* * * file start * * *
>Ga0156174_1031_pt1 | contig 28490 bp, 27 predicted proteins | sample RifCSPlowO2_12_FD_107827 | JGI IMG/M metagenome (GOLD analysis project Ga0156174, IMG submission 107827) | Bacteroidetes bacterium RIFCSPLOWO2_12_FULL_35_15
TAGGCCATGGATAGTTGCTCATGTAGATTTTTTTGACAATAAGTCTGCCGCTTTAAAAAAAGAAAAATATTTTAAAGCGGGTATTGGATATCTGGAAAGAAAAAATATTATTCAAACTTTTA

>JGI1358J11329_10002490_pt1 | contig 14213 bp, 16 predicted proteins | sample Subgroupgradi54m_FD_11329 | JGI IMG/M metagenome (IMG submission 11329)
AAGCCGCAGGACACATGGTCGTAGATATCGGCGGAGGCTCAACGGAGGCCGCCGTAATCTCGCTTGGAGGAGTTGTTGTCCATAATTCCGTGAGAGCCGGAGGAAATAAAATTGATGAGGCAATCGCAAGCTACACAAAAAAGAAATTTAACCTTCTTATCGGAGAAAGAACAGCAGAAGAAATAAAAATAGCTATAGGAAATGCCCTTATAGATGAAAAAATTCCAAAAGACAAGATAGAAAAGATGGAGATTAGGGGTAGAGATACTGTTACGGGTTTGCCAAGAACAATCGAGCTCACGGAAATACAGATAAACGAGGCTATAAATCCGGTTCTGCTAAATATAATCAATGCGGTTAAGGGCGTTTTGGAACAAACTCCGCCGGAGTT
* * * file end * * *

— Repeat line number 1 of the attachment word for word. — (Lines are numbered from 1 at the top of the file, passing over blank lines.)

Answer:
>Ga0156174_1031_pt1 | contig 28490 bp, 27 predicted proteins | sample RifCSPlowO2_12_FD_107827 | JGI IMG/M metagenome (GOLD analysis project Ga0156174, IMG submission 107827) | Bacteroidetes bacterium RIFCSPLOWO2_12_FULL_35_15